Prekas is one of the oldest places in Katapola, a traditional café (kafeneion) where men used to gather, talk and play cards. It also functions as a travel agency, something rather typical for small islands in the old days. It’s a family business and as they cultivate their own fava beans, make sure you try it! They serve one of the best fava dishes I’ve ever tried. They serve an octopus dish made with a unique, spicy recipe. The decor inside is quite peculiar with many old tvs!
Kamari is a café in Katapola and the first thing you’ll see once you get off the ferry. Thus, it’s also the place where people usually have their last coffee on the island before they go on the ferry and the typical meeting point for travellers. It’s also the place from where you can get the small boat that takes you across to the Maltezi beach and where the captain will be having his coffee until the time comes to get on the boat. They specialise in pies and you shouldn’t miss the one made of local Amorgian cheese. There’s a board inside the café with an old menu and its prices. It’s quite funny that it includes a lobster dish for 85 drachmas (something like 25 cents of a euro).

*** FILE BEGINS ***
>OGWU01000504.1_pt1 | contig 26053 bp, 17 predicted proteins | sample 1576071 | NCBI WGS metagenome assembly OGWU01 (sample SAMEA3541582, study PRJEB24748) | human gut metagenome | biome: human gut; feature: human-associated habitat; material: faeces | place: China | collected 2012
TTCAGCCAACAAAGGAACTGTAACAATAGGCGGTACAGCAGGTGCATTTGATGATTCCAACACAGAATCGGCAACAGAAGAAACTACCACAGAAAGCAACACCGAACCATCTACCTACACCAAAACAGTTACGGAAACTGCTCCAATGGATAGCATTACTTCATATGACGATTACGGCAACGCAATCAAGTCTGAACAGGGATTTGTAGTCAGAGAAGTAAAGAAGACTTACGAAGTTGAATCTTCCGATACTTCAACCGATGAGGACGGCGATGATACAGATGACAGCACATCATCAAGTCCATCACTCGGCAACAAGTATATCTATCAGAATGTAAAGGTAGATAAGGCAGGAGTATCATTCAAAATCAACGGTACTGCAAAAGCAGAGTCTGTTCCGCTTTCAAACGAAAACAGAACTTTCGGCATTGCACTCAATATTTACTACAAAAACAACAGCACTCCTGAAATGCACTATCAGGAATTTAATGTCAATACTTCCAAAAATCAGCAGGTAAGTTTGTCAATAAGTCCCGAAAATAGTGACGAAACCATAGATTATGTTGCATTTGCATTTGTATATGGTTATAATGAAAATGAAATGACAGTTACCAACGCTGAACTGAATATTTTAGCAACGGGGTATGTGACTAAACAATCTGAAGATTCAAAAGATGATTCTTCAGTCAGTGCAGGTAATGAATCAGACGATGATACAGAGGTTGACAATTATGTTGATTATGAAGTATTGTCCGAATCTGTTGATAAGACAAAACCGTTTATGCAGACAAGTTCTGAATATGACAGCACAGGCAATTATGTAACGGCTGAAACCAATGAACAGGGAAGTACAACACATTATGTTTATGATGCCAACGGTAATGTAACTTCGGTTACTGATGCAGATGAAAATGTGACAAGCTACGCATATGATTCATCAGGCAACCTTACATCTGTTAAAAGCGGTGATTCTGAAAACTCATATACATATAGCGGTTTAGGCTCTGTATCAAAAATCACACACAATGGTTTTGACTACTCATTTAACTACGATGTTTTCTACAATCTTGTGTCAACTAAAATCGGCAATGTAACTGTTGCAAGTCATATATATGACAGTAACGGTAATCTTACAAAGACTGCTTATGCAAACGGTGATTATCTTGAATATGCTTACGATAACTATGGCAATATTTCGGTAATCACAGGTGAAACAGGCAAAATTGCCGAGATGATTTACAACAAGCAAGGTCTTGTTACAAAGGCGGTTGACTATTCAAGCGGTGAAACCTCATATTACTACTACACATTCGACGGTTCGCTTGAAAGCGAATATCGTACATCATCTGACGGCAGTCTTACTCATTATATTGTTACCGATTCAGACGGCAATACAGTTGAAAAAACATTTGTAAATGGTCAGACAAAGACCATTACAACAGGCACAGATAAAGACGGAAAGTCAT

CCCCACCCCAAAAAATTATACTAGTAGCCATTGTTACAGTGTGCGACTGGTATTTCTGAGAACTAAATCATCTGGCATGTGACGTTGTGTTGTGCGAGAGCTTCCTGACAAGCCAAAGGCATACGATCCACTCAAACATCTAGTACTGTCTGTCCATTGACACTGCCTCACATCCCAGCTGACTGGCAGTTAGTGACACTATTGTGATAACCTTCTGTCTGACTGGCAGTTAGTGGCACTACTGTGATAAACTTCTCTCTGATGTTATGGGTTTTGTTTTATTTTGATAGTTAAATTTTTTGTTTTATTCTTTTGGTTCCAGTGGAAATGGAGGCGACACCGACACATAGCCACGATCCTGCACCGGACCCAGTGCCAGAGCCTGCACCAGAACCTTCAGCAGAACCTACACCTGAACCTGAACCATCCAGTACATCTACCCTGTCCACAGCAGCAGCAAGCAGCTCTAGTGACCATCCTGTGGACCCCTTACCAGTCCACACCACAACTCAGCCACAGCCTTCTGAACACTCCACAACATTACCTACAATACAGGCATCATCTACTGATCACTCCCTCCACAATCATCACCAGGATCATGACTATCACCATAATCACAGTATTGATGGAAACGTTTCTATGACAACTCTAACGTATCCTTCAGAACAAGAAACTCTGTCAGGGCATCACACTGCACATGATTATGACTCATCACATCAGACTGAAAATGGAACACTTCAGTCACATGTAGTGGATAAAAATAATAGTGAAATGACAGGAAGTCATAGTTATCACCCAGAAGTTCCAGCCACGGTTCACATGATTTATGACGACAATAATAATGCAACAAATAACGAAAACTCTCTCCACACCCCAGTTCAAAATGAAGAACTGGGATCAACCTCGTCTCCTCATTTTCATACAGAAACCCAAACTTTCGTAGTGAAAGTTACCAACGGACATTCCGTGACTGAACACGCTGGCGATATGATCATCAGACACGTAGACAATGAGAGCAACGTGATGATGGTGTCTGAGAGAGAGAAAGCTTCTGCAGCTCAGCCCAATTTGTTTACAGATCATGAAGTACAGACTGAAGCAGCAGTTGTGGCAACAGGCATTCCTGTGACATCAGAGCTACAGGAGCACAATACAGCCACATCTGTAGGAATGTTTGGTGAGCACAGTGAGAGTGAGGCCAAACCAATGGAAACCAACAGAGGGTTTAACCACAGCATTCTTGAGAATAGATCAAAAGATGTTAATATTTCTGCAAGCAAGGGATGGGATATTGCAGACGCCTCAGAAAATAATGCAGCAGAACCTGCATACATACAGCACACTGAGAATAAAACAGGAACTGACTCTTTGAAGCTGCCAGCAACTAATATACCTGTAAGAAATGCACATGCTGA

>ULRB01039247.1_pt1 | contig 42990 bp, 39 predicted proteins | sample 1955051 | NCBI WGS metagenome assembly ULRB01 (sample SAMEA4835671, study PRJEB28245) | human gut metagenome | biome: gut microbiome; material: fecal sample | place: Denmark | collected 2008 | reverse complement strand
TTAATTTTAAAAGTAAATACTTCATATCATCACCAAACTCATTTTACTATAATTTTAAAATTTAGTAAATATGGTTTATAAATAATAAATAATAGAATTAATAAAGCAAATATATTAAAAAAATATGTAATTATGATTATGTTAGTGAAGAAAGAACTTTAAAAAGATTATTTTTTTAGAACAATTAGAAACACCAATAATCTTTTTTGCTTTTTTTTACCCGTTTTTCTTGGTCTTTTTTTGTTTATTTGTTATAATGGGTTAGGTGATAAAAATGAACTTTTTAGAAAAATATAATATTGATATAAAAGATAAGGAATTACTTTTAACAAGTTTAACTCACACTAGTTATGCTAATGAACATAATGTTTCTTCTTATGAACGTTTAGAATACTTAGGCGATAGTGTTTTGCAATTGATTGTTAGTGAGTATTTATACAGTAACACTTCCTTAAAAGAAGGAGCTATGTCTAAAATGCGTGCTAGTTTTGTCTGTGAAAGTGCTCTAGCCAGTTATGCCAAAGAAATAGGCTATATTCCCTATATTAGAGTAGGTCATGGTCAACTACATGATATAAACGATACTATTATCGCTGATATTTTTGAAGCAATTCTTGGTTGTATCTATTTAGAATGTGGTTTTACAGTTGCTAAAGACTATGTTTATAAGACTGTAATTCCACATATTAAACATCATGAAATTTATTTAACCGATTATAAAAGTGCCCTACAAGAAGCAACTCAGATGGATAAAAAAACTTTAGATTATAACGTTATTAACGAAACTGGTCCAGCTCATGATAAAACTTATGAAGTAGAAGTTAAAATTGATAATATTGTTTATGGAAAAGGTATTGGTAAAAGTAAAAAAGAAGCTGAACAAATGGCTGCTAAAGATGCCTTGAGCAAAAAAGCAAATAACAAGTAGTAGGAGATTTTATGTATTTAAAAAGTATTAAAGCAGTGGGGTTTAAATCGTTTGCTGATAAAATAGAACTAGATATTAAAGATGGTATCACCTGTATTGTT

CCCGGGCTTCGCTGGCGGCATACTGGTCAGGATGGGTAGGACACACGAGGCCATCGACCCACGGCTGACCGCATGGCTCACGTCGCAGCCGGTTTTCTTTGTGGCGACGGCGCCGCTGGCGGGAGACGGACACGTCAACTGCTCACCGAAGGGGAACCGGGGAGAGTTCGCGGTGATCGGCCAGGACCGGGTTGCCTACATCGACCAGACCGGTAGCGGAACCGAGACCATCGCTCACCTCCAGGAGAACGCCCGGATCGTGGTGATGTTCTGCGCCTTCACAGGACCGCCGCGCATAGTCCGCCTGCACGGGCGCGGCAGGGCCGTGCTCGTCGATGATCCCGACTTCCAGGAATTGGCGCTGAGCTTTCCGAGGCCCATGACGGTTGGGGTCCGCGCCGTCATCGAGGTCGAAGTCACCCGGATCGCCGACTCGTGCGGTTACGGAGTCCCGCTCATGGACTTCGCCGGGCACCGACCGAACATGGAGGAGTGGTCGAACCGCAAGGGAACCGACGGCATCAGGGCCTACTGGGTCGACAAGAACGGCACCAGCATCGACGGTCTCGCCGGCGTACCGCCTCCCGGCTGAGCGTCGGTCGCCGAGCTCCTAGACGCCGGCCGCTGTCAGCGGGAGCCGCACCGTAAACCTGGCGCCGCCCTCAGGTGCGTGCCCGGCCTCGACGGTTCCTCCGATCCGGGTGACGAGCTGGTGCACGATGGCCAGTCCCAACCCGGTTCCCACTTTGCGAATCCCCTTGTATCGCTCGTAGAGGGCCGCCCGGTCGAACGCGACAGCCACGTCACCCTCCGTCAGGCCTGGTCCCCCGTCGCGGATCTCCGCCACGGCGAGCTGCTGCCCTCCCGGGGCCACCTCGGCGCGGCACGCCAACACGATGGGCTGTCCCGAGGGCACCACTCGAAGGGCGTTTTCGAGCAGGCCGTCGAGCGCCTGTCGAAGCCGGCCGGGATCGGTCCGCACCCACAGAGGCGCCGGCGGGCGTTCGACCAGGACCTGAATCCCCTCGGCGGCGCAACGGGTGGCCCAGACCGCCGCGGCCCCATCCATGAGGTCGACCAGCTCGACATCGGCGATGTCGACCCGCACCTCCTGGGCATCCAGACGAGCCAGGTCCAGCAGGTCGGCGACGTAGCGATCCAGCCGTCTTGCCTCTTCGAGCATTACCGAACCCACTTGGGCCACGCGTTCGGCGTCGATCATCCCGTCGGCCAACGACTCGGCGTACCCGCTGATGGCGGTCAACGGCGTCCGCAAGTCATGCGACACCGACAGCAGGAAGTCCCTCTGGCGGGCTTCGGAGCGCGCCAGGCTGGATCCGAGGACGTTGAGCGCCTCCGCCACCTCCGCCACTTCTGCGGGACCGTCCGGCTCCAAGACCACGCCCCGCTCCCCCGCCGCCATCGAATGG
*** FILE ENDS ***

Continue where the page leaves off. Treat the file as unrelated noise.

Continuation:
Drink in Katapola
The environment inside the lovely Moon Bar by the sea is relaxing and the view is fantastic. There you can have a coffee, a beer or a glass of wine throughout the day. It can also be very romantic during the night as sometimes they place some of the tables right next to the sea. It’s owned by a lady called Katerina, who is very dynamic and originates from Epirus. I was impressed to find out that Katerina’s daughter managed to convince the music band Nouvelle Vague to give a concert there! Unfortunately I missed it. Besides it’s official name, the bar is also known as Katerina’s place!
Go to The Beach
Beach in Xilokeratidi
Xilokeratidi is a narrow, sandy beach where you can walk to from Katapola port. As you can see in the photo, it’s very small and romantic.